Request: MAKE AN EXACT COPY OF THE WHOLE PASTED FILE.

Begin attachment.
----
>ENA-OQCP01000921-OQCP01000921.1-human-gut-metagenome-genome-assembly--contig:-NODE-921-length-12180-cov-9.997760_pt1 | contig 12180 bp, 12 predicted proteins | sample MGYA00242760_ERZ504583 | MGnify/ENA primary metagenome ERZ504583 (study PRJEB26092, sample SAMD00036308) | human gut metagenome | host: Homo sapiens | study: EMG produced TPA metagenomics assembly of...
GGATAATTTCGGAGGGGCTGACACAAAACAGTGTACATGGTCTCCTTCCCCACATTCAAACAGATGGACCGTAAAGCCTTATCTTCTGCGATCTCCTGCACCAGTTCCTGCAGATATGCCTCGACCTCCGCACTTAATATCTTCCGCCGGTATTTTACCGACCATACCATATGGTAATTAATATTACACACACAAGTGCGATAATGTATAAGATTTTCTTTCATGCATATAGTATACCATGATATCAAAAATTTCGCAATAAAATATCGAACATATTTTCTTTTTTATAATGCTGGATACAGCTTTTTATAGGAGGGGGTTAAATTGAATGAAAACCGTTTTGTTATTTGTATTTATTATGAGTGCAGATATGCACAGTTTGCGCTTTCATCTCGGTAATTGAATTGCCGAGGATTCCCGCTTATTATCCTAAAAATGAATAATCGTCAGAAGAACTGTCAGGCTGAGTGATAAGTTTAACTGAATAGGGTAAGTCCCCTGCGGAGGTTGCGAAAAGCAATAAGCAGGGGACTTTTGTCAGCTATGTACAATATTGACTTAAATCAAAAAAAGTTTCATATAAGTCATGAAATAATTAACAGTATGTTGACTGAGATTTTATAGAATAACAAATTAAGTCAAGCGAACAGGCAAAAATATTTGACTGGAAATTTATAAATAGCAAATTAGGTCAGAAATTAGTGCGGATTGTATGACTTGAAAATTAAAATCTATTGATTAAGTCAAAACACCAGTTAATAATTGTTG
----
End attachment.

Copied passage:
>ENA-OQCP01000921-OQCP01000921.1-human-gut-metagenome-genome-assembly--contig:-NODE-921-length-12180-cov-9.997760_pt1 | contig 12180 bp, 12 predicted proteins | sample MGYA00242760_ERZ504583 | MGnify/ENA primary metagenome ERZ504583 (study PRJEB26092, sample SAMD00036308) | human gut metagenome | host: Homo sapiens | study: EMG produced TPA metagenomics assembly of...
GGATAATTTCGGAGGGGCTGACACAAAACAGTGTACATGGTCTCCTTCCCCACATTCAAACAGATGGACCGTAAAGCCTTATCTTCTGCGATCTCCTGCACCAGTTCCTGCAGATATGCCTCGACCTCCGCACTTAATATCTTCCGCCGGTATTTTACCGACCATACCATATGGTAATTAATATTACACACACAAGTGCGATAATGTATAAGATTTTCTTTCATGCATATAGTATACCATGATATCAAAAATTTCGCAATAAAATATCGAACATATTTTCTTTTTTATAATGCTGGATACAGCTTTTTATAGGAGGGGGTTAAATTGAATGAAAACCGTTTTGTTATTTGTATTTATTATGAGTGCAGATATGCACAGTTTGCGCTTTCATCTCGGTAATTGAATTGCCGAGGATTCCCGCTTATTATCCTAAAAATGAATAATCGTCAGAAGAACTGTCAGGCTGAGTGATAAGTTTAACTGAATAGGGTAAGTCCCCTGCGGAGGTTGCGAAAAGCAATAAGCAGGGGACTTTTGTCAGCTATGTACAATATTGACTTAAATCAAAAAAAGTTTCATATAAGTCATGAAATAATTAACAGTATGTTGACTGAGATTTTATAGAATAACAAATTAAGTCAAGCGAACAGGCAAAAATATTTGACTGGAAATTTATAAATAGCAAATTAGGTCAGAAATTAGTGCGGATTGTATGACTTGAAAATTAAAATCTATTGATTAAGTCAAAACACCAGTTAATAATTGTTG